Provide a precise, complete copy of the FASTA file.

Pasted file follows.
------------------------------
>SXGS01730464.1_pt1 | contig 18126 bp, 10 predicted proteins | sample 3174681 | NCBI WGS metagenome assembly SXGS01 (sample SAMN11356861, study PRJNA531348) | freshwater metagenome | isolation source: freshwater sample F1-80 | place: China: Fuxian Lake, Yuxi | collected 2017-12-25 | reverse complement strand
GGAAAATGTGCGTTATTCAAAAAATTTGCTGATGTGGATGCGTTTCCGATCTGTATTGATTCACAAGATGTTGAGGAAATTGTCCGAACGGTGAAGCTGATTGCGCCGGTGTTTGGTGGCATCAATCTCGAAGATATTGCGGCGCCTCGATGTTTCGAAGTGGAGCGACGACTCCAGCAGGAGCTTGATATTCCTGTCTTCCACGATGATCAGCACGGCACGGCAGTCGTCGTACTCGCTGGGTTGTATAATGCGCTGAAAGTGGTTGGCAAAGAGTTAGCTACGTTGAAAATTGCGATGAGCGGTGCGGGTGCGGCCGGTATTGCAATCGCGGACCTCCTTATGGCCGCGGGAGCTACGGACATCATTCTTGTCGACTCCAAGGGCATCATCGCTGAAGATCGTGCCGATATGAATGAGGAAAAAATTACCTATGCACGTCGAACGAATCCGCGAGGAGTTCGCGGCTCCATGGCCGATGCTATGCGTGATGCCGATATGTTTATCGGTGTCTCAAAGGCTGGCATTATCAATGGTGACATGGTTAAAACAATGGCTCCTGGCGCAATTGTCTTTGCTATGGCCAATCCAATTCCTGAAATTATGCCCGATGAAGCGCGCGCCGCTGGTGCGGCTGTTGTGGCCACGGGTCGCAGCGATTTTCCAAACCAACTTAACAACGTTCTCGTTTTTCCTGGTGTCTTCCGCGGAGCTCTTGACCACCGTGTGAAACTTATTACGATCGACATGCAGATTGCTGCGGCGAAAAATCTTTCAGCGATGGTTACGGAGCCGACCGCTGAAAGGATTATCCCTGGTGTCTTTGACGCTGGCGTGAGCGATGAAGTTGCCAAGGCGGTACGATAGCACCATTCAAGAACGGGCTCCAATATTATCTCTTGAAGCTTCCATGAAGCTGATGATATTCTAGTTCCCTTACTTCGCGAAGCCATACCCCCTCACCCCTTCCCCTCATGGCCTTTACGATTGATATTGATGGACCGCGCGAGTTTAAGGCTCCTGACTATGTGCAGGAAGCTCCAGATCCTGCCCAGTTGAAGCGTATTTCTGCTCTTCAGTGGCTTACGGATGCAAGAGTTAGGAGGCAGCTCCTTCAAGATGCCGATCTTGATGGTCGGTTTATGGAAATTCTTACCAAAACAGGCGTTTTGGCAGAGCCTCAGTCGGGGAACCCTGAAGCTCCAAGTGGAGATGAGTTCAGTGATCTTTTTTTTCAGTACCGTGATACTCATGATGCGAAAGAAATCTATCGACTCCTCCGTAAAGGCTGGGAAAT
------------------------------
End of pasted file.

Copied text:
>SXGS01730464.1_pt1 | contig 18126 bp, 10 predicted proteins | sample 3174681 | NCBI WGS metagenome assembly SXGS01 (sample SAMN11356861, study PRJNA531348) | freshwater metagenome | isolation source: freshwater sample F1-80 | place: China: Fuxian Lake, Yuxi | collected 2017-12-25 | reverse complement strand
GGAAAATGTGCGTTATTCAAAAAATTTGCTGATGTGGATGCGTTTCCGATCTGTATTGATTCACAAGATGTTGAGGAAATTGTCCGAACGGTGAAGCTGATTGCGCCGGTGTTTGGTGGCATCAATCTCGAAGATATTGCGGCGCCTCGATGTTTCGAAGTGGAGCGACGACTCCAGCAGGAGCTTGATATTCCTGTCTTCCACGATGATCAGCACGGCACGGCAGTCGTCGTACTCGCTGGGTTGTATAATGCGCTGAAAGTGGTTGGCAAAGAGTTAGCTACGTTGAAAATTGCGATGAGCGGTGCGGGTGCGGCCGGTATTGCAATCGCGGACCTCCTTATGGCCGCGGGAGCTACGGACATCATTCTTGTCGACTCCAAGGGCATCATCGCTGAAGATCGTGCCGATATGAATGAGGAAAAAATTACCTATGCACGTCGAACGAATCCGCGAGGAGTTCGCGGCTCCATGGCCGATGCTATGCGTGATGCCGATATGTTTATCGGTGTCTCAAAGGCTGGCATTATCAATGGTGACATGGTTAAAACAATGGCTCCTGGCGCAATTGTCTTTGCTATGGCCAATCCAATTCCTGAAATTATGCCCGATGAAGCGCGCGCCGCTGGTGCGGCTGTTGTGGCCACGGGTCGCAGCGATTTTCCAAACCAACTTAACAACGTTCTCGTTTTTCCTGGTGTCTTCCGCGGAGCTCTTGACCACCGTGTGAAACTTATTACGATCGACATGCAGATTGCTGCGGCGAAAAATCTTTCAGCGATGGTTACGGAGCCGACCGCTGAAAGGATTATCCCTGGTGTCTTTGACGCTGGCGTGAGCGATGAAGTTGCCAAGGCGGTACGATAGCACCATTCAAGAACGGGCTCCAATATTATCTCTTGAAGCTTCCATGAAGCTGATGATATTCTAGTTCCCTTACTTCGCGAAGCCATACCCCCTCACCCCTTCCCCTCATGGCCTTTACGATTGATATTGATGGACCGCGCGAGTTTAAGGCTCCTGACTATGTGCAGGAAGCTCCAGATCCTGCCCAGTTGAAGCGTATTTCTGCTCTTCAGTGGCTTACGGATGCAAGAGTTAGGAGGCAGCTCCTTCAAGATGCCGATCTTGATGGTCGGTTTATGGAAATTCTTACCAAAACAGGCGTTTTGGCAGAGCCTCAGTCGGGGAACCCTGAAGCTCCAAGTGGAGATGAGTTCAGTGATCTTTTTTTTCAGTACCGTGATACTCATGATGCGAAAGAAATCTATCGACTCCTCCGTAAAGGCTGGGAAAT